Tourism Based on Local Strengths for Southeast Colorado

Community Representatives at Tourism Workshop: Brad Semmens, Jillane Hixson, John Marrin, Gene Millbrand

Instead of attracting visitors to Disneyland, a new tourism destination for this region might be called Farmland or Rangeland.

Heritage tourism and Agri-tourism has shown an increase in interested visitors to Colorado over the past five years according to Judy Walden of the Walden Mills Group, speaking at a CTO workshop in Lamar this past Tuesday, November 6. The state Colorado Tourism Office has noted a climb in the number of persons interested in viewing life on the farm or ranch. “The Colorado Tourism Office is better informed now than five years ago to handle the increase in people interested in this type of venture,” she told the crowd gathered at the Home-Ec building at the Prowers County Fairgrounds. “We’re starting to see a definite economic gain associated with these kinds of activities,” she explained.

Judy Walden of The Walden Group

Walden was one of several speakers who outlined the basics of partnering with established organizations to heighten awareness of heritage and agri-tourism in southeast Colorado and to capitalize and develop existing opportunities for increased tourist interest.

Kelli Hepler Discusses Tourism Potential for Small Producers

Kelli Hepler, representing Delta County tourism, said there are ample opportunities to attract a new set of tourists who appreciate new scenarios. Echoing comments from Walden, Kepler said the newer type of tourist attracted to this venue wants an experience. “They are smarter, more traveled and looking for genuine authenticity,” she said. Kepler said there are some common breakdowns of interest, ranging from nostalgia, to trendy type visitors, nature lovers, lifestyle get-aways and culinary interests associated agri-tourism. “These groups of people want to view heirlooms or even farm equipment from 50 to 100 years ago and see how it functioned.” She added that ‘trendies’ will go for wine tasting or cheese making displays and samples, while nature lovers may want to fish or go birding. Some tourists will want to purchase food from a farmer’s market or roadside stands and dine on it that night at a restaurant or bed and breakfast designed to accommodate that feature. Referencing the movie, “City Slickers”, Kepler said there are cowgirl get-aways where a gathering will spend a weekend at a ranch and purchase boutique-type clothing for just those two days.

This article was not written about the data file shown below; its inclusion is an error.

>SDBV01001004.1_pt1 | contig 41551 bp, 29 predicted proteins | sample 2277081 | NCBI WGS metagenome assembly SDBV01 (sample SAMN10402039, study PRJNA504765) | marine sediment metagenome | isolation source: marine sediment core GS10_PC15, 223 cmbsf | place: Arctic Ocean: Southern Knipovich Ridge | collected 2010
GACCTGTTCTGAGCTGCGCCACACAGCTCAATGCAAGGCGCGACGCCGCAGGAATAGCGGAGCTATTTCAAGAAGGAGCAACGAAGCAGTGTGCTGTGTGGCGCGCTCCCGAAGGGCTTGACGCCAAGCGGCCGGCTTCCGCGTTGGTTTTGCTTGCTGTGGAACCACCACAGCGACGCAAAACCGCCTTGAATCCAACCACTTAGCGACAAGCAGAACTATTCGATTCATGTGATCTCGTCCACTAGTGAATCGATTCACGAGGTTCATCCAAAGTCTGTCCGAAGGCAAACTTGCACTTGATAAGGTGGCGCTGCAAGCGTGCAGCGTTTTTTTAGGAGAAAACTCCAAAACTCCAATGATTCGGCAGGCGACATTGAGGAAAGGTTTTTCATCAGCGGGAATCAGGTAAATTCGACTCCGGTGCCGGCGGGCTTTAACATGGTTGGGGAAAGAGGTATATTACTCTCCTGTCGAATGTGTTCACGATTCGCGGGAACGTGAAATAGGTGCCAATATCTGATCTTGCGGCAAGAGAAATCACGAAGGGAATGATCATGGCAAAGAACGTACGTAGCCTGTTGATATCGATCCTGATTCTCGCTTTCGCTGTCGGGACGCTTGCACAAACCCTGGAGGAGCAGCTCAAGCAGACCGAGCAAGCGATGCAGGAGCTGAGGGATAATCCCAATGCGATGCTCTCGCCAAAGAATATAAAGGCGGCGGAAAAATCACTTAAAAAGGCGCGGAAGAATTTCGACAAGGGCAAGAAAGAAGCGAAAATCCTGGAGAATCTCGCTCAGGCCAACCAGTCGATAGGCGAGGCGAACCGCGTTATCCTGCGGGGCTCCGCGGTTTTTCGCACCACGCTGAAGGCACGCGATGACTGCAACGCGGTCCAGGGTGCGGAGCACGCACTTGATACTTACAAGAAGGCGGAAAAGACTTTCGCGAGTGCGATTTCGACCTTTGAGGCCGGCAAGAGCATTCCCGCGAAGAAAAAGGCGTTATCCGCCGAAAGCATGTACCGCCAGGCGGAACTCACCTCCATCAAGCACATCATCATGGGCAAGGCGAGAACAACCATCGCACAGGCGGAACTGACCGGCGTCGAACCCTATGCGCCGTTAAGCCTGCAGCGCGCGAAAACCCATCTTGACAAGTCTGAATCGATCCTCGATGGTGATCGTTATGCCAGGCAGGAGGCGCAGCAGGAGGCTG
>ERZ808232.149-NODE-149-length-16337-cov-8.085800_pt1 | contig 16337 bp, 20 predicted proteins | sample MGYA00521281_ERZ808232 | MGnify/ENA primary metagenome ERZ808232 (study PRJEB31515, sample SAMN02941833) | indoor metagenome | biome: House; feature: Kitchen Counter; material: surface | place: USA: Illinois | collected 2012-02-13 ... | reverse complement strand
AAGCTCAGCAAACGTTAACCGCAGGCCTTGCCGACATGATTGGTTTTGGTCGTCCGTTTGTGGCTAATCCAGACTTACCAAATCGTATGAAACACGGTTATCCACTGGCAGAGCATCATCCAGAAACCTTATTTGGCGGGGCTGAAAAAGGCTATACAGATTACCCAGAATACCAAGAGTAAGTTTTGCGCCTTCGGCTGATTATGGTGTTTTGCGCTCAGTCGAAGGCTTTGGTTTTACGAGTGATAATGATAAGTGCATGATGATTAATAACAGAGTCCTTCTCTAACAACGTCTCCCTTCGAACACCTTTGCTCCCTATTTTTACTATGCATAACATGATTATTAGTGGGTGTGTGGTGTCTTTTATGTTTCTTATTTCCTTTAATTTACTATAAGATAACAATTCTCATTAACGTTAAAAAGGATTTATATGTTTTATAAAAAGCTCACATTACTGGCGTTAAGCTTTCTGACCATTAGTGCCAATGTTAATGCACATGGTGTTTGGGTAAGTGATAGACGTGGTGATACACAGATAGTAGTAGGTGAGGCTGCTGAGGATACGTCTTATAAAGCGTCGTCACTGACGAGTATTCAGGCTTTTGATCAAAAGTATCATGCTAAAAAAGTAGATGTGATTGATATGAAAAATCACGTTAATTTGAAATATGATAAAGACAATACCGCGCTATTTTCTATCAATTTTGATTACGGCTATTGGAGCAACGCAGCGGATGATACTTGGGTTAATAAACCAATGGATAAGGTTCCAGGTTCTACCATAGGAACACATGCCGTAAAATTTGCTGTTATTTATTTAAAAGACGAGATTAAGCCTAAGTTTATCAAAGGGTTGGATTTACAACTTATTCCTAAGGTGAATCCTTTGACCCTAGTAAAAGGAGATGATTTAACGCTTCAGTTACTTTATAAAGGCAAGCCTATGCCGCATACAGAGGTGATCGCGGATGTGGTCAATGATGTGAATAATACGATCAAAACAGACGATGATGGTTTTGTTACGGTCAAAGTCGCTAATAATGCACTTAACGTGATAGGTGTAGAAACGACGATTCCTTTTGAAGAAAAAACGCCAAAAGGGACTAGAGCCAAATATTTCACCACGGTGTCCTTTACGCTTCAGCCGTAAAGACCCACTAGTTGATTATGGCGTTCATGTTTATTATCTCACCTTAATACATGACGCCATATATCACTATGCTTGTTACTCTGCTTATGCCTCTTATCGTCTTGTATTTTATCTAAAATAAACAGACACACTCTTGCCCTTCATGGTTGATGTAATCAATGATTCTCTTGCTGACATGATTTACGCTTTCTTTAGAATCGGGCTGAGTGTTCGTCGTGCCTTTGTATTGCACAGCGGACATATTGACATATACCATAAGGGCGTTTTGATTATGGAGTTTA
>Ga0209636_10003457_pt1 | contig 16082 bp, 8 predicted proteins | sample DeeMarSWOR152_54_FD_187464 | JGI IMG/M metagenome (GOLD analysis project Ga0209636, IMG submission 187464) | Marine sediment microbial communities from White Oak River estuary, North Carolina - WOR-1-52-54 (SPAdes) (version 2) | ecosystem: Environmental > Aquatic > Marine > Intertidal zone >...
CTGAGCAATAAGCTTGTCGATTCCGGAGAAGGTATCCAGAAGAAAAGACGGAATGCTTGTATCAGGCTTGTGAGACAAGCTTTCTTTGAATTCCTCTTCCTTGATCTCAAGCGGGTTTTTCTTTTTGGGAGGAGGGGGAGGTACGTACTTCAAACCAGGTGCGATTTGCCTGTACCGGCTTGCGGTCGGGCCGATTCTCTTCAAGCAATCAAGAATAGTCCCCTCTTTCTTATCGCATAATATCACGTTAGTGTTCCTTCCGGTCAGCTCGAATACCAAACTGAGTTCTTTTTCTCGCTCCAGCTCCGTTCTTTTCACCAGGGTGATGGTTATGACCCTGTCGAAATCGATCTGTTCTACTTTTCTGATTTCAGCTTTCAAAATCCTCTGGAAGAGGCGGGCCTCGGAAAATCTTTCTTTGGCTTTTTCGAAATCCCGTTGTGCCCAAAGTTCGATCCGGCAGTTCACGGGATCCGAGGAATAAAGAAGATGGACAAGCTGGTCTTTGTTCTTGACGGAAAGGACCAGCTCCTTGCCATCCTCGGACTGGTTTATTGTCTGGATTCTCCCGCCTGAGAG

She added that community support and partnerships with existing local organizations such as a college, tourist groups, economic development directors and marketing projects are crucial to a successful venture. Kepler added that a good communication system is also needed to spread the word about a function or location. “You can’t overlook social media or the internet as a means of person to person communication about an event,” she explained.

Other speakers covered areas such as funding sources and liability issues about opening a ranch or farm to visitors on a for-profit basis. Local representation at the meeting included the county commissioners, PCDI, the Prowers Lodging Panel, Lamar Community College, the Lamar Main Street program, Division of Parks/Wildlife, Granada Pride and the Lamar Tourist Office.

By Russ Baldwin


Filed Under: AgricultureBusinessChamber/Local BusinessCollegeCommissionerscommunityCountyEconomyEmploymentEntertainmentFeaturedGranadaLamarRecreationTourism


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